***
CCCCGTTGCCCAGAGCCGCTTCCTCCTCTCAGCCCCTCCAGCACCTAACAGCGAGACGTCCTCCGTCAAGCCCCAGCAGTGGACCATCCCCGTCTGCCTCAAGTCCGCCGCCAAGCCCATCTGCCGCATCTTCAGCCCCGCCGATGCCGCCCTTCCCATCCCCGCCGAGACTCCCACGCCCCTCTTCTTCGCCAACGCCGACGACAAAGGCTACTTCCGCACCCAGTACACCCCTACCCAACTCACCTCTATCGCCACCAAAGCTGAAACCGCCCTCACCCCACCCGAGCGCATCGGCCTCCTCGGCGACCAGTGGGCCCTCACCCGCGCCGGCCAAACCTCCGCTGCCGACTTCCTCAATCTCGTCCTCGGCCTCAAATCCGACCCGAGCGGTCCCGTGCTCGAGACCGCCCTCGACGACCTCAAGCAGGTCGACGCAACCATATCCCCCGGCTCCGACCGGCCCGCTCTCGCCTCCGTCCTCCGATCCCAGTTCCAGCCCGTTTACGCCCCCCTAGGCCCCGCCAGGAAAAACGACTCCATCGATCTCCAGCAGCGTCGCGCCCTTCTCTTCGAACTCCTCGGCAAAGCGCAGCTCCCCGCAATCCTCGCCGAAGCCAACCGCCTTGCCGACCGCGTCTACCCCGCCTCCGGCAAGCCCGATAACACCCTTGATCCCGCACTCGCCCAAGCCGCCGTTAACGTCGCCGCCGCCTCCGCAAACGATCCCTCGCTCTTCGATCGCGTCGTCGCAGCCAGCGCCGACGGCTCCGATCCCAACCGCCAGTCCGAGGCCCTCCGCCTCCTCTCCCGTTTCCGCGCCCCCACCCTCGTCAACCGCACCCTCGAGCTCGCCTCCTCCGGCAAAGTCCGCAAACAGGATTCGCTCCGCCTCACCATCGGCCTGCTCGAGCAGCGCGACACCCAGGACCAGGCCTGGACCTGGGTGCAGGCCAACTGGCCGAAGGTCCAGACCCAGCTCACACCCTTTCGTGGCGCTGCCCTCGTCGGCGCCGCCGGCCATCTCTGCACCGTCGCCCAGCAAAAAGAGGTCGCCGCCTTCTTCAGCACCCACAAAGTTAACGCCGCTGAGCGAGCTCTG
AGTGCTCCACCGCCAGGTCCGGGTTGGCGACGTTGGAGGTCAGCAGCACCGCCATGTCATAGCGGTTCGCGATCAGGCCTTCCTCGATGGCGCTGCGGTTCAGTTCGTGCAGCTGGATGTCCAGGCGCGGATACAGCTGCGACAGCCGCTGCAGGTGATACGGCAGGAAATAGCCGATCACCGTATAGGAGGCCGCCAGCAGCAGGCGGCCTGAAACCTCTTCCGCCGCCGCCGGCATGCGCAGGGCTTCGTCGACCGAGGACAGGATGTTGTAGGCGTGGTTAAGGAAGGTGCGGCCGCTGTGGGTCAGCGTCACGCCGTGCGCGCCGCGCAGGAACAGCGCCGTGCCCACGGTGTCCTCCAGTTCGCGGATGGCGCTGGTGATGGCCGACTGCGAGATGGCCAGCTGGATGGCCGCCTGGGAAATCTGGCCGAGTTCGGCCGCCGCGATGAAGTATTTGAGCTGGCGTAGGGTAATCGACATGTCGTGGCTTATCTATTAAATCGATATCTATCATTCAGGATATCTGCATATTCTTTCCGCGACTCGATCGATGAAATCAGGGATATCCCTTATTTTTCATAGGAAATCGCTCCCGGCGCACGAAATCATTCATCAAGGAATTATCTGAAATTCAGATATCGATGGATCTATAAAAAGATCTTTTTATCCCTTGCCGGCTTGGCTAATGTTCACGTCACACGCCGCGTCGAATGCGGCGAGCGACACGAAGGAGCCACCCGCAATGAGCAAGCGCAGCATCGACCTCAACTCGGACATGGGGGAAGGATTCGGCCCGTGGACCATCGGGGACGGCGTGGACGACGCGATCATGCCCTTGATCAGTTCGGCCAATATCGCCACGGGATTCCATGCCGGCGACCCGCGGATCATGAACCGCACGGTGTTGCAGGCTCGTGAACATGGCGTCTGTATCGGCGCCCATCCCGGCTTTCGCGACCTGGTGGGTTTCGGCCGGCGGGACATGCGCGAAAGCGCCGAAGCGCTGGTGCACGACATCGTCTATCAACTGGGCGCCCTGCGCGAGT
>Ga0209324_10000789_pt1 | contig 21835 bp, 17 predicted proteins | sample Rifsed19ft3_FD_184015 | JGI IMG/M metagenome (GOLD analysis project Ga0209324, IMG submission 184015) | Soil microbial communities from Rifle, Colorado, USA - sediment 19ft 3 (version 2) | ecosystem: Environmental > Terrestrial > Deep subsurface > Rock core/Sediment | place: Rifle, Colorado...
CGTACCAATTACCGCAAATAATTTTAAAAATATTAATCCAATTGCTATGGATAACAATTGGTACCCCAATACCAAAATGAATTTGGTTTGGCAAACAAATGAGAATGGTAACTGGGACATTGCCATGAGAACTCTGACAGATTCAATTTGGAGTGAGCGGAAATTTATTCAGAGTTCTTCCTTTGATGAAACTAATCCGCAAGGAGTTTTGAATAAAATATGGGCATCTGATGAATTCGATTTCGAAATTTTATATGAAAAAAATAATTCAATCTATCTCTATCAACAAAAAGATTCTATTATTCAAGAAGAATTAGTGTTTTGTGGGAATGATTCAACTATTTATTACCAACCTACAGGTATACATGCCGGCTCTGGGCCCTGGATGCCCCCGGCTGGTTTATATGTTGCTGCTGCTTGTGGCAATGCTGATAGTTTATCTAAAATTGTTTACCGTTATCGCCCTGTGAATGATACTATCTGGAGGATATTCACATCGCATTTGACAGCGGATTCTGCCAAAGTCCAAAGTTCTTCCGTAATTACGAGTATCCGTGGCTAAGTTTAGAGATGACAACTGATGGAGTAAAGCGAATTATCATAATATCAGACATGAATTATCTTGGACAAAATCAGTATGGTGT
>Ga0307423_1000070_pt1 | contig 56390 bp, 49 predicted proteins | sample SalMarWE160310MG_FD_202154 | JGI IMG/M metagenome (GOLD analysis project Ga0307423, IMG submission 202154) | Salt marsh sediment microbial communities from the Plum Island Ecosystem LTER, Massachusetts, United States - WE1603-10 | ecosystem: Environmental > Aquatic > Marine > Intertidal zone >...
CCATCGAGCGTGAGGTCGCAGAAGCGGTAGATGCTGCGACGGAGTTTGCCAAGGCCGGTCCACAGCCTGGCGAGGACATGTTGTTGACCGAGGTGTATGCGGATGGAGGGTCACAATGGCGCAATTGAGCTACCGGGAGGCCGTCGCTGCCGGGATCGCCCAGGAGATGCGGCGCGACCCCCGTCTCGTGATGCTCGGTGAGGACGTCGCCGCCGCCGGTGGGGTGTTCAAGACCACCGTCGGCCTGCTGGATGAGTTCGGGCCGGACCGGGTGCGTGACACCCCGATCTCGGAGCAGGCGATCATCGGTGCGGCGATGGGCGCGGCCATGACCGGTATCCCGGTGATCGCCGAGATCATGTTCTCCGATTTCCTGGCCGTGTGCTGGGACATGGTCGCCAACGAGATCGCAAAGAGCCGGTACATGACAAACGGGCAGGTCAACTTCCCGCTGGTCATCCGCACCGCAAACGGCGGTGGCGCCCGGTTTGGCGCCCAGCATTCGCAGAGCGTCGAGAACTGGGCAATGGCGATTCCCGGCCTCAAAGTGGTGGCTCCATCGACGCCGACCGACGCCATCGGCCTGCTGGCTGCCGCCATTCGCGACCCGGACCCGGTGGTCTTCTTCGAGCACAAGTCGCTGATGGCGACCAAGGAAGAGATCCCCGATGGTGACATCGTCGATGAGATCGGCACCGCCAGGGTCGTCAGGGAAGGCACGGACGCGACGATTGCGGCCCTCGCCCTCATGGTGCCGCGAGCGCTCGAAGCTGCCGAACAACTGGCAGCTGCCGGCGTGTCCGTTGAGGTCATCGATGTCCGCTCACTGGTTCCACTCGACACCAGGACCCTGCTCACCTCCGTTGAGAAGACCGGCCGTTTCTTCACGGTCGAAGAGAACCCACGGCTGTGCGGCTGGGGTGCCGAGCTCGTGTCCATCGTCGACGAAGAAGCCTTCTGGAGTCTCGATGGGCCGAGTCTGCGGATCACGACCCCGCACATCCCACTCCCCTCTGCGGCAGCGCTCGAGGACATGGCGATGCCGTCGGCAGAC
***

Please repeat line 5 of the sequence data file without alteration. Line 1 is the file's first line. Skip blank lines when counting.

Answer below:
>Ga0307423_1000070_pt1 | contig 56390 bp, 49 predicted proteins | sample SalMarWE160310MG_FD_202154 | JGI IMG/M metagenome (GOLD analysis project Ga0307423, IMG submission 202154) | Salt marsh sediment microbial communities from the Plum Island Ecosystem LTER, Massachusetts, United States - WE1603-10 | ecosystem: Environmental > Aquatic > Marine > Intertidal zone >...